I’ve been hearing a phrase in the last few years called “Christian Nationalism” and the more I hear the more I’m concerned. Don’t get me wrong: I’m proud to be both American and Christian but along with our Founders I believe that both institutions function best when they are separate.
Christian Nationalists believe that the United States was founded on specific Christian values, that we have drifted away from these values, and the only hope for our future is to reclaim and recapture them. Problem is, they tend to be pretty selective in which Christian values they embrace. So, in no particular order, here are my objections to this movement:
- Several of our Founders practiced a Christianity we would barely recognize. Thomas Jefferson (1743-1826) was the principal author of the Declaration of Independence and our 3rd President. He was a Deist in the sense that he believed in God but he didn’t believe parts of the Bible that spoke of Jesus’ miracles or Jesus’ resurrection. He took a razor and edited out those parts of the Gospels he believed and pasted them together in a book called The Jefferson Bible. It ends with the crucifixion of Jesus but stops there.
- The Founders did hold strong beliefs that a person need not be a believer. The 1st Amendment of the Constitution not only allows Americans to believe what they wanted, that included having no beliefs at all. I used to work with someone who grew up in Germany. When she started working she was told that part of her salary would be paid to either the Lutheran or Catholic Church and she was asked to choose one. She didn’t want her government to give anything to support religion but was told that wasn’t an option. As an American I recoiled at this. Because of our 1st Amendment nobody is required to support any faith. Christian Nationalists would make it more and more difficult not to hold Christian beliefs.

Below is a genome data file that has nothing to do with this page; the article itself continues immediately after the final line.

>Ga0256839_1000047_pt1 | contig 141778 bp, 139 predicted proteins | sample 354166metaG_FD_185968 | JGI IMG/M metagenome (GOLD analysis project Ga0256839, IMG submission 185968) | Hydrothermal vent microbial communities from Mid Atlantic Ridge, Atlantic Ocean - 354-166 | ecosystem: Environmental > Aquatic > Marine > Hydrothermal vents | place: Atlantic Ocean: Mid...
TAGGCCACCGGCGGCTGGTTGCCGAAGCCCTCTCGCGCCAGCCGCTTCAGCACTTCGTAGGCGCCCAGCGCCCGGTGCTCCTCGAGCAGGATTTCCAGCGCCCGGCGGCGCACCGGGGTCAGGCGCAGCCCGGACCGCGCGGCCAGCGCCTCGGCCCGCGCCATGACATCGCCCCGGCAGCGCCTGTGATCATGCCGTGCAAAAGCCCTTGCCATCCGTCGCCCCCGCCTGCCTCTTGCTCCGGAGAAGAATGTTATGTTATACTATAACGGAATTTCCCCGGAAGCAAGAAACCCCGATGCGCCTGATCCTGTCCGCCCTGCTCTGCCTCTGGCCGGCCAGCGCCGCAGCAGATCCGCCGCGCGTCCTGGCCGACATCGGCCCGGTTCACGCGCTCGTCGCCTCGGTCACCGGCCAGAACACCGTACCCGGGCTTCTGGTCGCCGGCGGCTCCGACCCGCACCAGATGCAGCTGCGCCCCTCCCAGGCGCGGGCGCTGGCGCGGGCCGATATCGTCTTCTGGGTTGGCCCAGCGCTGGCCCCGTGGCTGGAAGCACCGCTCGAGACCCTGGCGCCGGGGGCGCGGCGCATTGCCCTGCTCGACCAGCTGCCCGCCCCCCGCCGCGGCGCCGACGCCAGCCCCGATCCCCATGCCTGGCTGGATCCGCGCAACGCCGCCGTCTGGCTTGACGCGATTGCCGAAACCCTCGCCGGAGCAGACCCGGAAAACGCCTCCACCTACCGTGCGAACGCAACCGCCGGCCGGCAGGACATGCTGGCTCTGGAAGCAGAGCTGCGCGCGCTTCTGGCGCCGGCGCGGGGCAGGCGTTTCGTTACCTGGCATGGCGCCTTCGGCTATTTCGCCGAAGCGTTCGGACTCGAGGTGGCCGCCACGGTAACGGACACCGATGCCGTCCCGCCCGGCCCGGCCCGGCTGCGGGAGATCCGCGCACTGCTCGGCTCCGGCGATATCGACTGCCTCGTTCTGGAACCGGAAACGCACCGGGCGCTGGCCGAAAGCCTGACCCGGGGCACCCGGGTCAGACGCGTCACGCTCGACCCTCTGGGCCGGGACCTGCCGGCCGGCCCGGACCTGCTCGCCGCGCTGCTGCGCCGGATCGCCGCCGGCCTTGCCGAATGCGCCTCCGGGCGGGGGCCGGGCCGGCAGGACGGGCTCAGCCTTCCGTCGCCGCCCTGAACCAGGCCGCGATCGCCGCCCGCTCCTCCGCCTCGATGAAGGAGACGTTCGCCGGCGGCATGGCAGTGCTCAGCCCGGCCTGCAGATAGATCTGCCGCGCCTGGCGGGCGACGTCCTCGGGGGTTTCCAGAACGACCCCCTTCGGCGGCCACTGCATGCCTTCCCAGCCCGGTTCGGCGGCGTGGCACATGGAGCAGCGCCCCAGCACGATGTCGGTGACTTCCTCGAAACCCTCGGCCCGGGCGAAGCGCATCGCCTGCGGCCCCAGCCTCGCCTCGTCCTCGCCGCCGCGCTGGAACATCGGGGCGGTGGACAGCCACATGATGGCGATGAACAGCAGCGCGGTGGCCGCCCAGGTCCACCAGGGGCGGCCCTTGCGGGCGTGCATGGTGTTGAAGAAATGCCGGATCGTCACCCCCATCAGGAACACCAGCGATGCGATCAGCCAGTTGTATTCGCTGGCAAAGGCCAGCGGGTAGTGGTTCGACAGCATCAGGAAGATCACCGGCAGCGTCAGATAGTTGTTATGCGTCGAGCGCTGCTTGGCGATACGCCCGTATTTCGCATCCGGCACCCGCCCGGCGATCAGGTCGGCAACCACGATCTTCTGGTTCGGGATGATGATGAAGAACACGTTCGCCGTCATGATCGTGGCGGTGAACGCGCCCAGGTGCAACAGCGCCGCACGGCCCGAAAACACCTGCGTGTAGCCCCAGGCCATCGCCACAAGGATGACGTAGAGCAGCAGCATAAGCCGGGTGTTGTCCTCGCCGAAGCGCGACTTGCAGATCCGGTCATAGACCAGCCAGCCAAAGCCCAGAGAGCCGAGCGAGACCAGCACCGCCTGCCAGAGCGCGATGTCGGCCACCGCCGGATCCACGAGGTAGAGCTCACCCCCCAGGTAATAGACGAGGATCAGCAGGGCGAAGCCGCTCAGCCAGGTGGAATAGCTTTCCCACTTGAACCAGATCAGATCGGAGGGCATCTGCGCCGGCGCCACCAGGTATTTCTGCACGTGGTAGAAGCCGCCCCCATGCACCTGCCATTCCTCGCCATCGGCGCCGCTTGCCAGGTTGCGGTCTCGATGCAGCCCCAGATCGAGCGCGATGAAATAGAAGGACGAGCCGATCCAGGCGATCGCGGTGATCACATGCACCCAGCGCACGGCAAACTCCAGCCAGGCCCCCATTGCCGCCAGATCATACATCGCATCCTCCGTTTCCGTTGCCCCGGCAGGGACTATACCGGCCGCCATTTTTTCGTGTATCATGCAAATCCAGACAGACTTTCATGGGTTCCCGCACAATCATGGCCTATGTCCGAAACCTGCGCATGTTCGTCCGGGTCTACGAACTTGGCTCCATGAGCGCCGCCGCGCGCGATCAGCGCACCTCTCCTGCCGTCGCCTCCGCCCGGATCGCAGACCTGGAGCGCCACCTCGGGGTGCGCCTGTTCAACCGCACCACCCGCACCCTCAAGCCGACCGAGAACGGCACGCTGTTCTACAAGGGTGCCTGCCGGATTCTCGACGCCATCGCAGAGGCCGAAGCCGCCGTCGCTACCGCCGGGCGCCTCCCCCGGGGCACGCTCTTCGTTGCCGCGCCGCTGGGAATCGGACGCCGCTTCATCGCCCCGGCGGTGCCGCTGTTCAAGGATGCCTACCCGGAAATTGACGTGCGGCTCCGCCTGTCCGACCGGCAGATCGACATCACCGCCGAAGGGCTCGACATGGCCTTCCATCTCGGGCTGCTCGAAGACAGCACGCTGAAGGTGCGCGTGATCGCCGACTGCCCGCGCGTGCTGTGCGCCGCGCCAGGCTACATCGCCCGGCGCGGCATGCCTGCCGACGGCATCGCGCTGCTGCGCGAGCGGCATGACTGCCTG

- They are selective in which Christian beliefs they support. They are strong in their opposition to marriage equality or other LGBT rights but they say little or nothing about Christian values about welcoming the stranger or feeding the hungry. They clearly use the Bible to back up their beliefs that exclude others.
- They don’t know as much as they claim to know. There was movement to place the 10 Commandments in public places, arguing that this should be the basis of American values. But ask one of them to recite the 10 Commandments. In 2006 Stephen Colbert hosted a show on Comedy Central and he would interview politicians. You can read about this here and it’s good for a laugh. Stephen was interviewing Georgia Congressman Lynn Westmoreland who proposed that the 10 Commandments be displayed in Congress. Mr. Westmoreland argued that this was something we all needed to know. But when asked to recite them, he could only name 3 of them.
At the end of the day my problem with Christian Nationalism is this: it’s not about Christianity or Nationalism. It’s about fascism. A small group of entitled people who want to ensure that their feelings aren’t hurt, who don’t want their prejudices challenged, and want to make sure “those people” know their place. I don’t believe Jesus would have any place for Christian Nationalism.